Hey there, time traveller!
This article was published 15/4/2019 (445 days ago), so information in it may no longer be current.
Jason and Marnie Dyck believe every child should get to experience the great outdoors.
The couple, who live in Carey, west of St Pierre, have created a new non-profit organization called Enabled Outdoors that aims to turn that belief into reality.
The organization allows children of all ages who live with a mental or physical disability, life-threatening illness, or financial hardship to participate in guided, accessible outdoor adventures.
"If nobody is going to give the kids the opportunity, they’ll never be able to go out and do these things," Jason, an experienced outdoorsman and self-employed outfitter, explained.
"It’s enabling the kids, giving them an opportunity. That’s the key there: you have to have the opportunity."
The Dycks, who have two children, Coleman (14) and Kymber (12), are currently hard at work planning and fundraising for the organization’s first three events: fishing in Lac du Bonnet on June 25, an ATV ride in Woodridge on July 6, and camping in St Malo Provincial Park the weekend of July 27-28.
All of the events are free for participating families. Children can be referred by a support organization or registered by their parent or guardian. No prior experience is required, and equipment is provided. Jason is also planning to send each child home with a fishing rod or sleeping bag.
Seated at their kitchen table last Monday, Jason and Marnie explained the idea for Enabled Outdoors began with a desire to see more special-needs children enjoy the confidence-building opportunities that Coleman, who lives with Down syndrome, has experienced.
Since he was a baby, Coleman has gone hunting, fishing, and wildlife-watching with his parents and sister.
"They’ve been flying in airplanes and helicopters all over the north," Jason said.
Recently, Coleman became the first child with Down syndrome to complete the Manitoba hunter safety course.
Settling in Carey after a decade spent running a fishing lodge near Lynn Lake, Jason and Marnie began realizing there were few organizations in Manitoba dedicated to helping special-needs children experience the outdoors.
So, in February, at the Manitoba Outdoors Show in Winnipeg, they launched Enabled Outdoors.
The response was immediate, with outfitting companies and industry associations from across southern Manitoba offering donations and equipment. A fundraising dinner later this month in St Pierre has sold out, and about 25 children have already registered for the fishing trip.
"It just got so much traction," Jason said. "It took off so fast."
He and Marnie see the events as a way to help children with unique needs boost their confidence and form lasting friendships.
"When we see those kids all together, so comfortable with each other, they realize that they have something in common," Jason said.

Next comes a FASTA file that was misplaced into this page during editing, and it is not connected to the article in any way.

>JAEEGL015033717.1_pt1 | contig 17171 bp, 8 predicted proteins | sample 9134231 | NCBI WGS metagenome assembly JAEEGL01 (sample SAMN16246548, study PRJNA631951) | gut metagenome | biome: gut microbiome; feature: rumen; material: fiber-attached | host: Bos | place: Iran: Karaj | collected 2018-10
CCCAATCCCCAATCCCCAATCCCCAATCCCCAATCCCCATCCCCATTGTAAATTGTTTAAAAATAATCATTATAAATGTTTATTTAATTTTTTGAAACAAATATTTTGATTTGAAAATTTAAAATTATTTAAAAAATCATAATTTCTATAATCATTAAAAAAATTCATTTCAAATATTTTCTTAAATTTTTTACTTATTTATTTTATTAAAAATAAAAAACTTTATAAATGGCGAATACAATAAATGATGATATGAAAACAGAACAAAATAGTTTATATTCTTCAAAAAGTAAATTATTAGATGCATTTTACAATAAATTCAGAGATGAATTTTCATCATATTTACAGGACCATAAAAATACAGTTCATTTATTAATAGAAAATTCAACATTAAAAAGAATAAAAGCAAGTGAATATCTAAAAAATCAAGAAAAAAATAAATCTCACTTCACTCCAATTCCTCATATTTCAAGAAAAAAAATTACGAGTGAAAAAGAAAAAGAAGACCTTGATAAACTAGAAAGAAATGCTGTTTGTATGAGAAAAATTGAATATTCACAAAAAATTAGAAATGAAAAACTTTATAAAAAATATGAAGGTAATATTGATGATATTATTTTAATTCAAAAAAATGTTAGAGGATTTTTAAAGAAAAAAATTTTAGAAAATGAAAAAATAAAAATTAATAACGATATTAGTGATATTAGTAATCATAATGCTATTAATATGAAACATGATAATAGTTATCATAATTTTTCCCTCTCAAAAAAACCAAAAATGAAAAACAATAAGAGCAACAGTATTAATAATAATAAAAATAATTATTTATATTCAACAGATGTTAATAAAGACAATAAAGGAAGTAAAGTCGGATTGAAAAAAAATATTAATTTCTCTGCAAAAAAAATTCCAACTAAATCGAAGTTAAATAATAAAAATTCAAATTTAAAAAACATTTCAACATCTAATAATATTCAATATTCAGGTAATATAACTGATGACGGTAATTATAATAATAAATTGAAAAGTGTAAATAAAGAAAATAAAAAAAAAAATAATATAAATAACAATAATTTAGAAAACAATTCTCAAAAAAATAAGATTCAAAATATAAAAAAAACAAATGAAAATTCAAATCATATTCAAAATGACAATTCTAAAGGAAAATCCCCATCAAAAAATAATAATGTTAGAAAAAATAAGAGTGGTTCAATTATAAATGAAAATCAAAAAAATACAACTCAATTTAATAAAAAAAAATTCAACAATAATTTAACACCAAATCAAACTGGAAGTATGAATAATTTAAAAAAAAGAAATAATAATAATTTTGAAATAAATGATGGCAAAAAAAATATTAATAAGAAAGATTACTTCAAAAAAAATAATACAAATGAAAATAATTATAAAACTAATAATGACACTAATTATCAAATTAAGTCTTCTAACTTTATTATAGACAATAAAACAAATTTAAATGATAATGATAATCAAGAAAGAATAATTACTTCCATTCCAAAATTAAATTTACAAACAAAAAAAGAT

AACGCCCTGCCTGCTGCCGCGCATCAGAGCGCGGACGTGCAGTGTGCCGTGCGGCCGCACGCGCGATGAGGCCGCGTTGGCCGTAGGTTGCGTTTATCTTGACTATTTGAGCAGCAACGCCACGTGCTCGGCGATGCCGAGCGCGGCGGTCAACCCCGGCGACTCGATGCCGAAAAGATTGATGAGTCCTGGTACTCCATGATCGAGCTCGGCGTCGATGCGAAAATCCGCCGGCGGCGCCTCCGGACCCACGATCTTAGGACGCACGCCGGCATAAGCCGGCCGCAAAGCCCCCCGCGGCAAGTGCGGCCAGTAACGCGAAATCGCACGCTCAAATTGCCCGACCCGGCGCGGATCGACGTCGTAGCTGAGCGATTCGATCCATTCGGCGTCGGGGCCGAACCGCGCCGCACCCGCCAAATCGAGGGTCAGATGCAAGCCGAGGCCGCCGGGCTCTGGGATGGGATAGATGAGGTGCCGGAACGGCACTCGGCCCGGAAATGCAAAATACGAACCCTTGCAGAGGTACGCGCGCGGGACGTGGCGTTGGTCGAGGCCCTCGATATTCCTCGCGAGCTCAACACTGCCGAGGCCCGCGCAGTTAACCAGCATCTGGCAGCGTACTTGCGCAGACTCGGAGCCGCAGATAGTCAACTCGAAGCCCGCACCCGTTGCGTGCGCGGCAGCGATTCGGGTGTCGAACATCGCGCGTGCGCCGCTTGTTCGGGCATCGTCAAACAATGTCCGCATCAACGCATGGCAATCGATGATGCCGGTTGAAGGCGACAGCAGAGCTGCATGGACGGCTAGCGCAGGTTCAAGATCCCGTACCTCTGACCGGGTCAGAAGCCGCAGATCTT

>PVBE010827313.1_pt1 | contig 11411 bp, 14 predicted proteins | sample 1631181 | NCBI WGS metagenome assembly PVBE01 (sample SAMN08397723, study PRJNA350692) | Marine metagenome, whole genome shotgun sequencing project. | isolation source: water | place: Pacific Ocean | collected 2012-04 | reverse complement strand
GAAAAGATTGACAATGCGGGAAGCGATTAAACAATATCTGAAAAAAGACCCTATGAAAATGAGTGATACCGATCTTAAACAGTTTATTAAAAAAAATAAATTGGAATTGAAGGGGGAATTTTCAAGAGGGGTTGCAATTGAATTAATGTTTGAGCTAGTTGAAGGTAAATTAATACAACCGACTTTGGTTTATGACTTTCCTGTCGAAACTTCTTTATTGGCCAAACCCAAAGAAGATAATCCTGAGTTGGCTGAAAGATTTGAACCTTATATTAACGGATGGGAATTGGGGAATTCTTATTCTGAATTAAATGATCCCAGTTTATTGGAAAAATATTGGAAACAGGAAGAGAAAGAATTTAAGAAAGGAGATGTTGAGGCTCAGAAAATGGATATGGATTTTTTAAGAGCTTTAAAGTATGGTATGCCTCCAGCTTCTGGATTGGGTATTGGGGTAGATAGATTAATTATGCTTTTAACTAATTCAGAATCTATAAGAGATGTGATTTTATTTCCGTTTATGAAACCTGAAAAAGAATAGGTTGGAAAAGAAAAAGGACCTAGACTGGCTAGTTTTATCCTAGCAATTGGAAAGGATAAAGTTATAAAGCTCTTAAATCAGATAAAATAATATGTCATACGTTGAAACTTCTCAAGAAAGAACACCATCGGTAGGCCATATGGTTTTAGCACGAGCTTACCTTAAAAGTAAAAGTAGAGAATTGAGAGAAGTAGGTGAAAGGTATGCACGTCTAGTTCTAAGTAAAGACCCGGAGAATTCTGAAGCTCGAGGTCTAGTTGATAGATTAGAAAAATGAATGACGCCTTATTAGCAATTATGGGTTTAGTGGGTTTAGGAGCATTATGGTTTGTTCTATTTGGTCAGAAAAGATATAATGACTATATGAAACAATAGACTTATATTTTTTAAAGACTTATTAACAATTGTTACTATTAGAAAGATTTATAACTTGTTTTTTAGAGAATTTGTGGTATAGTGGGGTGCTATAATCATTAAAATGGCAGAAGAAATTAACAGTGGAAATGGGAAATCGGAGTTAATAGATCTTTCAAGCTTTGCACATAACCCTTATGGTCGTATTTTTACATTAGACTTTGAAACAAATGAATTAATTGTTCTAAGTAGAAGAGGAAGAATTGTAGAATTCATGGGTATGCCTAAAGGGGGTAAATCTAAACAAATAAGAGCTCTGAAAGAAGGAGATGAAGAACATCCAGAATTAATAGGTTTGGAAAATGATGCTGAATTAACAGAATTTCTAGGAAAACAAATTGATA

They also hope parents will build an informal support network as they visit at events.
"There are families that are new to this," Jason said. "They think their kids are too fragile to do some of these things. We show them that if you take them out there…they’re not going to break."
He likened the learning curve to Coleman and Kymber’s first time climbing into a boat or onto an ATV.
"Now, they love it. It’s all they want to do."
The same could be said of Jason himself, who has hunted on four continents. Raised in Grunthal, he has worked as a taxidermist, outfitter, guide, consultant, and magazine writer.
A year ago, he landed a job as a television host. Jason Dyck’s Guide Life is broadcast on Wild TV in Canada and Pursuit Channel in the United States.
"It’s pretty much the only thing in the outdoor world I haven’t done yet," he joked.
In the off season, he speaks at trade shows and seminars.
"It’s been my life," he said of the outdoors. "I think there’s more to learn being in the outdoors than sitting in your house playing video games and watching TV all the time."
Earlier in his career he worked at Kindale Industries in Steinbach, a job that taught him to focus on capabilities, not disabilities.
Marnie grew up in Winnipeg, spending her summers in Shoal Lake, a small community northwest of Brandon. She now owns a post-construction cleaning company.
The two have hunted mule deer in the Rocky Mountains and caribou in Northwest Territories.
As their first Enabled Outdoors event nears, registration numbers grow, and so do equipment needs. Those able to volunteer or contribute boats and fishing equipment can call Jason at 204-392-0475 or Marnie at 204-392-2178.
Your support has enabled us to provide free access to stories about COVID-19 because we believe everyone deserves trusted and critical information during the pandemic.
Our readership has contributed additional funding to give Free Press online subscriptions to those that can’t afford one in these extraordinary times — giving new readers the opportunity to see beyond the headlines and connect with other stories about their community.
To those who have made donations, thank you.
To those able to give and share our journalism with others, please Pay it Forward.
The Free Press has shared COVID-19 stories free of charge because we believe everyone deserves access to trusted and critical information during the pandemic.
While we stand by this decision, it has undoubtedly affected our bottom line.
After nearly 150 years of reporting on our city, we don’t want to stop any time soon. With your support, we’ll be able to forge ahead with our journalistic mission.
If you believe in an independent, transparent, and democratic press, please consider subscribing today.
We understand that some readers cannot afford a subscription during these difficult times and invite them to apply for a free digital subscription through our Pay it Forward program.